Air Freight Imports and Exports.
Air Freight. Like the times that we live in. It is fast. It is exciting. It is expensive. More expensive than sea freight. It is for high value, low volume cargo.
Air Freight is made for deadlines.
Air freight is the transportation of cargo by aeroplane. Transporting cargo by sea is usually the first transport mode of choice, as sea freight is usually much more economical. Especially for larger consignments.
Air freight comes into its own when cargo has to be imported under the “JIT System” (Just in time), when the cargo is of a high value or small enough to make the air freight costing on a par with the sea freight costing. While there are no hard-and-fast rules these consignments are normally under 100kg (by weight).
There are 3 different ways of air freight imports and exports.
In a passenger aeroplane:
This is where the aeroplane carries cargo in the unused space left over in it’s hold after the passengers’ luggage has been loaded. It must be noted here however, that hazardous cargo, whether packed correctly for air freight or not, is normally not allowed to be carried on a passenger aircraft. Transporting cargo by passenger aircraft however also carries a higher risk of the cargo being “bumped” or left behind for a day or three. In other words, there are more passengers and their luggage than originally anticipated. So the cargo is left behind to await the next flight. The aviation rule is: passengers first. Then live animals. Then human remains. Then cargo. The airlines are also of the belief that passengers are more profitable than cargo!
In a cargo aeroplane:
This type of aeroplane has an empty hold instead of seats, no flight crew members to serve drinks and snacks and only a pilot and co-pilot on board. The entire aircraft is designed to carry cargo. The cargo is loaded either through the nose or from the side. A cargo aeroplane is also more likely to carry hazardous cargo, as long as it is packed, in accordance with the regulations, by a reputable, licensed packaging company and is accompanied by the correctly issued hazardous certificates.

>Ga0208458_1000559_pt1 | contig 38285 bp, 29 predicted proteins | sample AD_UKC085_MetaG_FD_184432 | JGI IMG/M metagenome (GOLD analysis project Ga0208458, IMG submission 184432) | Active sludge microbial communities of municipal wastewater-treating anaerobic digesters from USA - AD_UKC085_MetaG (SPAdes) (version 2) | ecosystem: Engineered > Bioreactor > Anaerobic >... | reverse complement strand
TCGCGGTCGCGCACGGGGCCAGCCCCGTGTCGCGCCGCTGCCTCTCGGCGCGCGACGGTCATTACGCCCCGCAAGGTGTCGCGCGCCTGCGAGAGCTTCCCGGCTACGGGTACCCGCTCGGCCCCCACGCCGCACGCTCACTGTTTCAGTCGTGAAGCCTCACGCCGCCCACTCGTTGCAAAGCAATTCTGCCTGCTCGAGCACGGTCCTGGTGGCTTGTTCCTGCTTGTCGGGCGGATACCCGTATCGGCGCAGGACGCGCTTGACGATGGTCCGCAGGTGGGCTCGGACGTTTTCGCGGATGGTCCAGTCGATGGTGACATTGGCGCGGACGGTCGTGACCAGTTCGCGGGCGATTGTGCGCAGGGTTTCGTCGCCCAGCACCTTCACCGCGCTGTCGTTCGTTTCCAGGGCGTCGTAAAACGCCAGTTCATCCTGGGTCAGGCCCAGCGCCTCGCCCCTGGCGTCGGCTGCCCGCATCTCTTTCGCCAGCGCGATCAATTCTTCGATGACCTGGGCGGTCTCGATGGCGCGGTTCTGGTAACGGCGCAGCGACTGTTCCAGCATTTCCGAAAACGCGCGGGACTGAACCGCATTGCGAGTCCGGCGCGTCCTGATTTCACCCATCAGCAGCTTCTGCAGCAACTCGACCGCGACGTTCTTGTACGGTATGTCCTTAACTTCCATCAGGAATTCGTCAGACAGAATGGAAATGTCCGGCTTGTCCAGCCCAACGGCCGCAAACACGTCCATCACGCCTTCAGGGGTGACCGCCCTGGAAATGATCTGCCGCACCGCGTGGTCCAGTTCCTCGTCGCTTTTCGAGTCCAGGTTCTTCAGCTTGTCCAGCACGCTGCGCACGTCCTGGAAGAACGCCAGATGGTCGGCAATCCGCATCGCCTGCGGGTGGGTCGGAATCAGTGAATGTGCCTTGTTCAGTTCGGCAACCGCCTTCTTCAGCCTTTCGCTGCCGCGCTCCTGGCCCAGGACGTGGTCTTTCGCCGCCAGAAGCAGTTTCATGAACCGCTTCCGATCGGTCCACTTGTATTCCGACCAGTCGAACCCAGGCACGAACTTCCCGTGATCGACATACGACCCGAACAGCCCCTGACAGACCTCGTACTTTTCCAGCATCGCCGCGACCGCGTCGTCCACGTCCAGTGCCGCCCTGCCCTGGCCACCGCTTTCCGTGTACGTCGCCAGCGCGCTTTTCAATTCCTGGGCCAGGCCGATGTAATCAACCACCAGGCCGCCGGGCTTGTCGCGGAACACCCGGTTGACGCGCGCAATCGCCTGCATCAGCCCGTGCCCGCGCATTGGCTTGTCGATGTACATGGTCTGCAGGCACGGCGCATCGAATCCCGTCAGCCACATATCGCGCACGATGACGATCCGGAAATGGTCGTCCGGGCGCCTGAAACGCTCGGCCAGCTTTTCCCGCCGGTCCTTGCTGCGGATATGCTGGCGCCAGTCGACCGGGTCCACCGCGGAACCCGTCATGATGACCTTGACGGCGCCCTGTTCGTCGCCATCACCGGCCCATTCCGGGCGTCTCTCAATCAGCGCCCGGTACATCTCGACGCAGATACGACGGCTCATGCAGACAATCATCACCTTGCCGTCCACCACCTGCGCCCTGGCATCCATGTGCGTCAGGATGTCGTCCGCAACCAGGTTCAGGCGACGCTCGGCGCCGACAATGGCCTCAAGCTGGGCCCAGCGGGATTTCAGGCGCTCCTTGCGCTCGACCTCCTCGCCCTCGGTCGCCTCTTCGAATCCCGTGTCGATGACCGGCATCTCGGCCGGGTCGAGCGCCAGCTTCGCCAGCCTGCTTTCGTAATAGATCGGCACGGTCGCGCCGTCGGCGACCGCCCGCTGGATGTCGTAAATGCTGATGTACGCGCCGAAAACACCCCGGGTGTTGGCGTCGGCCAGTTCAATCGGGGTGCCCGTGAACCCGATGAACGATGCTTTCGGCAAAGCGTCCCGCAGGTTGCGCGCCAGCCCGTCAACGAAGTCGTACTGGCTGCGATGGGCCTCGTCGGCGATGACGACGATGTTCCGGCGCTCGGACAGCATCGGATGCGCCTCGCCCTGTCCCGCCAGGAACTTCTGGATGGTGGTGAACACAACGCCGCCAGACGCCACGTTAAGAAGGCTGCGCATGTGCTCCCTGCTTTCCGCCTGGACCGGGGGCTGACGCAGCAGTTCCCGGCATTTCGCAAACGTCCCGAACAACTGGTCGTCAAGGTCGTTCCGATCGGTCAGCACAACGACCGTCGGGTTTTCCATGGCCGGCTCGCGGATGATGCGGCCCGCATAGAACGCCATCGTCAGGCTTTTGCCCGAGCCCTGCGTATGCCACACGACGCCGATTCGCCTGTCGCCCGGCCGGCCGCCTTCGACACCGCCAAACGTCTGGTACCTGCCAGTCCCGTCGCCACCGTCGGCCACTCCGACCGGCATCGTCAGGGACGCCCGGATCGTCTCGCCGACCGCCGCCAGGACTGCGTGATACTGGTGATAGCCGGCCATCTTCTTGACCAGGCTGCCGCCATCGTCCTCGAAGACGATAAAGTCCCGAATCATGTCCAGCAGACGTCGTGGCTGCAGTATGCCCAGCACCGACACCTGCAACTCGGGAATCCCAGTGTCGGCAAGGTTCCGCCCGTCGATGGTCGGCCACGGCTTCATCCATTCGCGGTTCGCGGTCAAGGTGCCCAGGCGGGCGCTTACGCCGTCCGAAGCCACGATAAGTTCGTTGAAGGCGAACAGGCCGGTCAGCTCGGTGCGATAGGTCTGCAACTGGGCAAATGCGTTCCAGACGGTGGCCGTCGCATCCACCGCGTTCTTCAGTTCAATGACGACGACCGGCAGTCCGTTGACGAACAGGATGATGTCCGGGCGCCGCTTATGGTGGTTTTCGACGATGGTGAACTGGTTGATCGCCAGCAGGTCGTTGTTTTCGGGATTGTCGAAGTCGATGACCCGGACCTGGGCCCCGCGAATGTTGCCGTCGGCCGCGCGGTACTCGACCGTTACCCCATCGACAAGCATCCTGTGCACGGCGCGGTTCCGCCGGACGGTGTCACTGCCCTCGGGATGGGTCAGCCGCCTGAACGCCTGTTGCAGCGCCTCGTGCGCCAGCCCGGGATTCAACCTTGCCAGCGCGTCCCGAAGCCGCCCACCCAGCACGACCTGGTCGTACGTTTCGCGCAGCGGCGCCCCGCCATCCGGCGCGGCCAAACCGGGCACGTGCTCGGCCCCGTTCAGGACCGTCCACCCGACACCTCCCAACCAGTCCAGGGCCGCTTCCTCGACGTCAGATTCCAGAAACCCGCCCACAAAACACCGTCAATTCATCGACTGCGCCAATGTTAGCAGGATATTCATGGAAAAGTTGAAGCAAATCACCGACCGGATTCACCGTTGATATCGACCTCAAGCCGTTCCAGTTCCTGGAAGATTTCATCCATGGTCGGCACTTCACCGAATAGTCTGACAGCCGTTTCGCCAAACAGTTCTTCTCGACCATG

In a combi aeroplane:
This is where the aircraft is configured to carry both passengers as well as airfreight. It’s a bit like a ‘double-cab’ with passengers in the front and goods at the back. In a ‘combi’ configured aircraft cargo is carried on its main deck, behind the passenger area.
Air freight through the ages:
The first cargo flight took place on the 7th November 1910 in the USA, between Dayton and Columbus. This airplane carried a parcel of silk, weighing 200 pounds for the opening of a new shop. It was the first cargo only flight. And it was the first time that a client had given instructions for cargo to be transported as air freight, rather than road or rail at that time.
It was also the first example of multimodal air transport, as the cargo had to be collected by road from the “Shipper”, taken to the departure airport and transported from the destination airport to the shop (‘Consignee’) in Columbus.
Previously this type of transport would have been carried out by road. But it was really only in the 1920’s that air freight really took off (pardon the pun) as clients realized that aeroplanes could transport high value, low volume cargo’s much faster and efficiently than ships or trucks.
Unlike passengers, air cargo does not simply walk off the aeroplane. In an ideal situation it has been pre-cleared through Customs prior to its arrival, so that once it is off-loaded into the airline’s warehouse, it can be collected by the haulier and delivered to the client.
Unfortunately should the air cargo not have been pre-cleared, storage accrues quickly and expensively as the airlines only allow 1.5 days of storage for free.
Air freight operates very much on a time-is-money principle.
How Freightwell can help you with your air freight needs:
If you have any questions concerning air freight imports or air freight exports, whether on a small or large consignment basis. Please feel free to contact us.
We are only too pleased to hear from you!
Remember: We speak the lingo, so you don’t have to!